Are you struggling to pay your debts? Has it gotten to the point where your stomach dies a flip-flop whenever the phone rings because you’re afraid it’s an irate lender calling? Are you letting your bills pile up — unopened — because you don’t want to know how bad things really are?
There are at least four ways to consolidate debts that have gotten out of control. For example, you could go to a consumer credit counseling agency for help. If the biggest majority of your debts are credit card debts you might be able to do a balance transfer. If things have become truly hopeless could file for bankruptcy. The fourth option is to use a peer-to-peer loan to pay off all of your debts.
The two most common types
There are many different types of loans but the two most popular types by a country mile are unsecured and secured. Secured loans are those where you’re required to provide some form of collateral to secure them. The two most common forms of these loans are auto loans and mortgages. Unsecured loans are just that – loans where you’re not required to provide any form of collateral. These are sometimes called signature loans because if you’re approved for one all you basically do is sign a contract pledging to repay the money.
A new kind of personal loan
If you have equity in your home your best option might be a homeowner equity line of credit (HELOC) or a home equity loan. Both of these generally have lower interest rates than do personal loans as they are secured loans or second mortgages. If you don’t own your home or don’t have a sufficient amount of equity then your only real option would be a personal loan. However, if your credit is in tatters you might find getting a personal loan from a bank or credit union to be a sort of mission impossible. Fortunately, there is a new type of personal loan that could be your lifesaver. It’s called a peer-to-peer loan and it’s become incredibly popular in the past few years.
So what’s a peer-to-peer loan?
This type of loan is called a peer-to-peer loan because initially the funding for them came from another person or group of persons – your peers. However, financial institutions such as hedge funds now fund most of these loans. While the way these loans are funded may have changed they continue to be cheaper then conventional personal loans because they eliminate the middleman – the bank or credit union. The conventional lenders pay 1% or less on their savings accounts and then loan out same the money at anywhere from 12% to 14%. They do this to cover their overhead and to earn a profit. In comparison, peer-to-peer lenders have no overhead as the entire loan process is done online. Their interest rates are basically their profits so they have more flexibility in what they charge
How the peer-to-peer loan process works
The process of applying for a peer-to-peer loan is considerably different from that of a conventional loan. When you apply for a loan from a bank or credit union there is usually a mountain of paperwork and lots of hurdles to jump through.
If you go to a peer-to-peer lender such as Lending Club, Prosper or Upstart Lending you first fill out an application online. If your application is accepted it will be assigned a letter grade that could be anywhere from A to H depending on your credit score, your debt to income ratio, your education and the overall strength of your application. Your letter grade will determine how much you can borrow, your interest rate and the term of your loan.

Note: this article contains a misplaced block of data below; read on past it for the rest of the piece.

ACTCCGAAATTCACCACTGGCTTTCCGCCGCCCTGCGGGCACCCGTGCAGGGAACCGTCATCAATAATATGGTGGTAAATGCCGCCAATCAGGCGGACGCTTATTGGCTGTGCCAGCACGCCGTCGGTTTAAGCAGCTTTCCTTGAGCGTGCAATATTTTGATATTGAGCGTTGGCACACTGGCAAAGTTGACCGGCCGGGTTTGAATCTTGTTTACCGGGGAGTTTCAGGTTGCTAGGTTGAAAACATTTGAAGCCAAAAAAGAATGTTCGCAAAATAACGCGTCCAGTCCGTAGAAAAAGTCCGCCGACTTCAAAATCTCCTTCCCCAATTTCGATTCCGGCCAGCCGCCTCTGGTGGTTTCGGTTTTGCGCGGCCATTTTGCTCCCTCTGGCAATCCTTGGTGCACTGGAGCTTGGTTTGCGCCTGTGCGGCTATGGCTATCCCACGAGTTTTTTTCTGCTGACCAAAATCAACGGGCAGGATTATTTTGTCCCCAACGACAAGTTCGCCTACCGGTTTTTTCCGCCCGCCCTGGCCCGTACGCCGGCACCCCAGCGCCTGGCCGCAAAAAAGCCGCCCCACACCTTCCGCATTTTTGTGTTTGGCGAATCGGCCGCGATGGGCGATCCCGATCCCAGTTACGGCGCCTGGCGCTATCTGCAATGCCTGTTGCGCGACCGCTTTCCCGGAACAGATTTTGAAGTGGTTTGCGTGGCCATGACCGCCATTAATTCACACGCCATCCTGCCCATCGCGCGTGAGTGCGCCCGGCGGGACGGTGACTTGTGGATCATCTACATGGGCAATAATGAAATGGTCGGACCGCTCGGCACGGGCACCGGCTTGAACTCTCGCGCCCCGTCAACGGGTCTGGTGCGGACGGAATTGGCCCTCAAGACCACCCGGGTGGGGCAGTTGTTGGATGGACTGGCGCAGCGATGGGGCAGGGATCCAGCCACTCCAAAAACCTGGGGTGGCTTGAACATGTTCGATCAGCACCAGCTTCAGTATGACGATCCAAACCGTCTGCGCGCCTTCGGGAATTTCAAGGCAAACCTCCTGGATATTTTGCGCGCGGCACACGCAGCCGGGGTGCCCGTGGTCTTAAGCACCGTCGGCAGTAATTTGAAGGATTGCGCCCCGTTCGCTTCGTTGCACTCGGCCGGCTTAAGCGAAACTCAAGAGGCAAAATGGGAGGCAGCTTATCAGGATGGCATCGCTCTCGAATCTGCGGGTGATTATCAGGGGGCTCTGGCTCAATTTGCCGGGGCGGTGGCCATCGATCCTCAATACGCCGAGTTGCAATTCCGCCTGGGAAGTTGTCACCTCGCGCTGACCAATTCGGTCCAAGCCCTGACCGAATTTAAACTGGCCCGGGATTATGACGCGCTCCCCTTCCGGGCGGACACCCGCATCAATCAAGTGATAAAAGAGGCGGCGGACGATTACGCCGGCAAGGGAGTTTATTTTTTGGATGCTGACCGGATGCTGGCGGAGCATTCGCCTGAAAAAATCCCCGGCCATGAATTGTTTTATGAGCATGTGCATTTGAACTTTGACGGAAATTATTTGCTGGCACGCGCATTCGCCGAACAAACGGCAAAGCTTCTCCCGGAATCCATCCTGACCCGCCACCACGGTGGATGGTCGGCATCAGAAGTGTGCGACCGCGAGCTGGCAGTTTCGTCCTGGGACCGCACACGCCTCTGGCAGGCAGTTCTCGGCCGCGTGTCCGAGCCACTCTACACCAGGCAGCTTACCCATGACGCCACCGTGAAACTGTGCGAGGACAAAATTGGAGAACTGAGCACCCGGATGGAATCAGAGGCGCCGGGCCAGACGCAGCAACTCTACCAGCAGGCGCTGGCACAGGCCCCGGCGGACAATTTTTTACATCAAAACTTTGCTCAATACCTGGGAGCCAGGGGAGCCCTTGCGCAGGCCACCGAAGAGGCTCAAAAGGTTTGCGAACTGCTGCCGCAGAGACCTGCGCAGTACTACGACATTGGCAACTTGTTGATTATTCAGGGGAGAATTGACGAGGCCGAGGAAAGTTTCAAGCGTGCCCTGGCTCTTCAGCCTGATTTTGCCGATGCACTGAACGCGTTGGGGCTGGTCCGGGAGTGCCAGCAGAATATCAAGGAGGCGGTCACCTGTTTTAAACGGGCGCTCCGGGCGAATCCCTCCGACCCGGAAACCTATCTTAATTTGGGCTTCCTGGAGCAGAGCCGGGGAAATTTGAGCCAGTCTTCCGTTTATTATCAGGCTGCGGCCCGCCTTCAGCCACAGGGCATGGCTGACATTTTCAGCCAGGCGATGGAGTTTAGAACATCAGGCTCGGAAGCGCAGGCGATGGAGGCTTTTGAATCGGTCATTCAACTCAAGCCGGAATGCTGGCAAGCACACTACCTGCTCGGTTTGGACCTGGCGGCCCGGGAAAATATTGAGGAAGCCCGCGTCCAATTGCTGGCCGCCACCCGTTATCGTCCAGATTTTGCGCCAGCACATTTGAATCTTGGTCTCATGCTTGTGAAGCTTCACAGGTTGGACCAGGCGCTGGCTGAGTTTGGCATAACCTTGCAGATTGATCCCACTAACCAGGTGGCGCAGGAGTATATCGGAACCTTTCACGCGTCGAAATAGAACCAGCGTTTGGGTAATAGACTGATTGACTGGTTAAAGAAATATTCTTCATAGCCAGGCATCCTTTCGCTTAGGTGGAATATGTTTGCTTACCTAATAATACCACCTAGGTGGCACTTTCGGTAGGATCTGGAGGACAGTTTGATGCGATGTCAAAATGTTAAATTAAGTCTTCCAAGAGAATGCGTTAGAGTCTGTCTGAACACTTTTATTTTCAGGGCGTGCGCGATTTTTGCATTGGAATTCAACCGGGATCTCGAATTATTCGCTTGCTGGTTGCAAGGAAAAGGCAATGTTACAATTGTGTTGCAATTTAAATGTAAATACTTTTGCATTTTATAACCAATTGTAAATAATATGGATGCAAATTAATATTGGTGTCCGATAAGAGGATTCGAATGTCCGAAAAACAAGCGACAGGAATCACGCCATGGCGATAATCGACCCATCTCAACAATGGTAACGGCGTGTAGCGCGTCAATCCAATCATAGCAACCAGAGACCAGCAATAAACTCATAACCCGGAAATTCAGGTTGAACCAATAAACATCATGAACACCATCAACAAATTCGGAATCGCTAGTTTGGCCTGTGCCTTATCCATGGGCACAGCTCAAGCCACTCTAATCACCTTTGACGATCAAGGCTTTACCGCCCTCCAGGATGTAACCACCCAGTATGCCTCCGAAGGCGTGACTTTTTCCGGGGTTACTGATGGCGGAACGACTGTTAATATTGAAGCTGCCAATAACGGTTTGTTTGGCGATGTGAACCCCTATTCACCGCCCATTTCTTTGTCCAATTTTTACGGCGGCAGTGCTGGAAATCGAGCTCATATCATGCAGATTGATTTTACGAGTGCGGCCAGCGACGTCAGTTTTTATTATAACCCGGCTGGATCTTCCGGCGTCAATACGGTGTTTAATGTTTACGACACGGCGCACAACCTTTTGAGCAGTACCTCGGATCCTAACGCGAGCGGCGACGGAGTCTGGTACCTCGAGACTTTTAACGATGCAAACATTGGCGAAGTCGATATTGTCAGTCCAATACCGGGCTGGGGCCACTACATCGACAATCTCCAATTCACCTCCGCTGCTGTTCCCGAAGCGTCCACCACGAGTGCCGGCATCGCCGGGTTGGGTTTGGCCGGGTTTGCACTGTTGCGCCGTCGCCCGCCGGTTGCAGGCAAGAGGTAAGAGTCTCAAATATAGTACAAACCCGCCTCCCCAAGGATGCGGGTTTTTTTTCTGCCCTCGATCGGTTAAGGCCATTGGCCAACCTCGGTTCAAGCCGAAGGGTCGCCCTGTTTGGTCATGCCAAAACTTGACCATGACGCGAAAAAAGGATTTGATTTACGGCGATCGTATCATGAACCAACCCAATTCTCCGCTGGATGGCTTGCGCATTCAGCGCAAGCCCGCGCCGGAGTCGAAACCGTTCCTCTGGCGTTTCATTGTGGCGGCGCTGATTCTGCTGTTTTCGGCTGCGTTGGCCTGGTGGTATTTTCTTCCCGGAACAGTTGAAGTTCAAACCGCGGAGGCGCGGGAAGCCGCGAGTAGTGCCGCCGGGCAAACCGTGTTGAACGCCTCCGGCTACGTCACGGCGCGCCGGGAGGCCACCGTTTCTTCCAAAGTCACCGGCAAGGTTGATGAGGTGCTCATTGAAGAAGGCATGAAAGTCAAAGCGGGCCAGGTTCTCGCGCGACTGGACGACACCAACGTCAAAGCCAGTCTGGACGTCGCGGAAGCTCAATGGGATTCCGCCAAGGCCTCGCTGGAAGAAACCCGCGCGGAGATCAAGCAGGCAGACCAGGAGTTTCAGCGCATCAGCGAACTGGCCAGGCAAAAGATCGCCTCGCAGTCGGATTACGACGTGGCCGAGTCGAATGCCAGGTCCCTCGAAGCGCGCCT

Were it gets different
All the peer-to-peer lenders use letter grade scoring but once your application is approved things get different. Some of the lenders use an auction approach, where potential lenders actually bid to fund your loan. In other sites, your application will be put on the site’s platform for lenders to evaluate and you’ll either get your money or not. If the site you choose uses auctions it could be as many as 14 days before you find if your loan has been funded. On one of the peer-to-peer lending sites you can get your money even if your request is only 80% funded. On another it’s all or nothing.
How you repay the loan
The term of a peer-to-peer loan is either three or five years. Another thing that makes a peer-to-peer loan different from a conventional loan is that you must allow The peer-to-peer site to automatically withdraw your monthly payments from your checking account. And if there’s a month where there’s not enough in your account to cover your payment you will be hit with a fairly stiff penalty.
If this is the case you would have a much better chance of getting a peer-to-peer loan than a conventional loan. One of the reasons for this is that if you write a good “pitch” or reason why you need the money, a peer-to-peer lender might decide to take a chance on you. Second, remember that letter grade thing and how it would determine your interest rate? What this means is that if you have less than sterling credit you could still get a peer to peer loan but it could come with an interest rate as high as 29% or even higher. If your loan request is approved but you see you would have a sky-high interest rate you would then have a choice to make. If you need the money desperately you could decide to pay a really high interest rate and accept the loan you’re being offered. If not, you could just walk away and try to find the money you need from another source.
A good or bad idea?
Whether a peer-to-peer loan would be a good or bad idea for you will depend on several different factors. However, in most cases it will be a good idea. You could get the money you need without a lot of burdensome paperwork and at an interest rate better than what you would get from a conventional lender – and certainly much better than that of those payday loans.